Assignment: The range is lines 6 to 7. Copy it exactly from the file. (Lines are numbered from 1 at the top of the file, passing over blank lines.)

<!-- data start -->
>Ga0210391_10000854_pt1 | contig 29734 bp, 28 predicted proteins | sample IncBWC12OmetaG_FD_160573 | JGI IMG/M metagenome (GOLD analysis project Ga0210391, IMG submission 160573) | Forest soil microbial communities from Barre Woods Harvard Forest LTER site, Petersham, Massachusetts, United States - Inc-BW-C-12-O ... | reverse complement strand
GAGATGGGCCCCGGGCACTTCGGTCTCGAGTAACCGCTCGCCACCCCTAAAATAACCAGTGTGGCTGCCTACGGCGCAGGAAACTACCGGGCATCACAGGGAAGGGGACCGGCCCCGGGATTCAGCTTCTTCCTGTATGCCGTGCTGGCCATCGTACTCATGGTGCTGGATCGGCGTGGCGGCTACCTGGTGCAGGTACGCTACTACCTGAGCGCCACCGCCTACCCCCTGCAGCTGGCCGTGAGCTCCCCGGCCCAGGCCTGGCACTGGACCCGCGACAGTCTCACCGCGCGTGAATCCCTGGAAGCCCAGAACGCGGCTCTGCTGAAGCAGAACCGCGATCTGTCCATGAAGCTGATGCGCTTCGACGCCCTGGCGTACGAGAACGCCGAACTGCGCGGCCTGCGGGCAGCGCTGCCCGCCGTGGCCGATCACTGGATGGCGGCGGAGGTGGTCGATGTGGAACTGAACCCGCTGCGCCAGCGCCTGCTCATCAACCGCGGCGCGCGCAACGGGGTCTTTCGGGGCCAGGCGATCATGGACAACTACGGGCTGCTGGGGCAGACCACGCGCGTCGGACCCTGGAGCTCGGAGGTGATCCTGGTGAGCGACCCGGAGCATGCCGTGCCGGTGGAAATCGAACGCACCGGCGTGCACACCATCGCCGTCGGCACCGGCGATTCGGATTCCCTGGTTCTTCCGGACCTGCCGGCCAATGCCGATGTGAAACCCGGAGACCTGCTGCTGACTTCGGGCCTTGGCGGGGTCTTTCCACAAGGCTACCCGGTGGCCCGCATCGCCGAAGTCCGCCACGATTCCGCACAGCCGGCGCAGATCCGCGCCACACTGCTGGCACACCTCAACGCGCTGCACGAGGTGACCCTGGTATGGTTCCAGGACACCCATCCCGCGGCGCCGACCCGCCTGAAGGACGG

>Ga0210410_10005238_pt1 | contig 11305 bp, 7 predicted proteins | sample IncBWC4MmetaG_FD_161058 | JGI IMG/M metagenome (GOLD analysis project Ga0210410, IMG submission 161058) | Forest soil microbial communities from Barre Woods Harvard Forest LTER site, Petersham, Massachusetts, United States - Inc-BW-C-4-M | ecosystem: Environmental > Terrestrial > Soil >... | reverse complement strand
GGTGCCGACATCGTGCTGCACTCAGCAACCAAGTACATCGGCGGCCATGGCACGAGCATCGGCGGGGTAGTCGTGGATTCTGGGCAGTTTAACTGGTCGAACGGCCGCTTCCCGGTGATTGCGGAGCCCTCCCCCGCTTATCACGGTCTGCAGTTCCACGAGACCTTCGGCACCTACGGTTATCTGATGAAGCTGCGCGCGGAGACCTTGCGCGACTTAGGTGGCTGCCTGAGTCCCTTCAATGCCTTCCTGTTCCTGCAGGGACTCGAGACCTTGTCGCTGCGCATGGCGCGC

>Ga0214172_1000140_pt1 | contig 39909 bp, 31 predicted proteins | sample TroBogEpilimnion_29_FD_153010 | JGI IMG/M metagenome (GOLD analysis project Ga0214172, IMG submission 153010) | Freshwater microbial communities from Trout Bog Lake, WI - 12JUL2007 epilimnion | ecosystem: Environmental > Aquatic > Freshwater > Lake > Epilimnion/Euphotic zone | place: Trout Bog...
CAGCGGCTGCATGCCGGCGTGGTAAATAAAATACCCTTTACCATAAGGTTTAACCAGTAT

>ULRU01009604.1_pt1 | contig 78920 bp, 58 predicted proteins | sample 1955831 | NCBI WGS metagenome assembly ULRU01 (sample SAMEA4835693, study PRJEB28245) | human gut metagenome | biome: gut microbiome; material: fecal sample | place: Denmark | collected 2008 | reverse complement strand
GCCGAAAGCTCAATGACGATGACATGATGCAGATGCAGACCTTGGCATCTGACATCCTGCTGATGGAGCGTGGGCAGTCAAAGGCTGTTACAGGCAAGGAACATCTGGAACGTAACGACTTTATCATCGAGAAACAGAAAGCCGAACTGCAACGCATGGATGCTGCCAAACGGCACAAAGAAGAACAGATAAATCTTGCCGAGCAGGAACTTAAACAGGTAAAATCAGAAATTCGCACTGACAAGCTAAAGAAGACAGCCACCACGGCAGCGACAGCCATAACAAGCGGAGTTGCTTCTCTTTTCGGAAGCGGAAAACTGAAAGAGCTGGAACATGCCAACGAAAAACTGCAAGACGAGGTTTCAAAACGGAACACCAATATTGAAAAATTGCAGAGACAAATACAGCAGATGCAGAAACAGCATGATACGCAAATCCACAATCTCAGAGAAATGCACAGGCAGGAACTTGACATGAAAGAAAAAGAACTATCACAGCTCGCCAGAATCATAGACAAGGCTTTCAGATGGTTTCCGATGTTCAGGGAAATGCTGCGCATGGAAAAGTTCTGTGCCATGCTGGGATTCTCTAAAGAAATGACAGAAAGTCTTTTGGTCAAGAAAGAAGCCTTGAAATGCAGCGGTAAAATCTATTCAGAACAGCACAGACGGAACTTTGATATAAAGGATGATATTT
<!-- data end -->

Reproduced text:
CAGCGGCTGCATGCCGGCGTGGTAAATAAAATACCCTTTACCATAAGGTTTAACCAGTAT

>ULRU01009604.1_pt1 | contig 78920 bp, 58 predicted proteins | sample 1955831 | NCBI WGS metagenome assembly ULRU01 (sample SAMEA4835693, study PRJEB28245) | human gut metagenome | biome: gut microbiome; material: fecal sample | place: Denmark | collected 2008 | reverse complement strand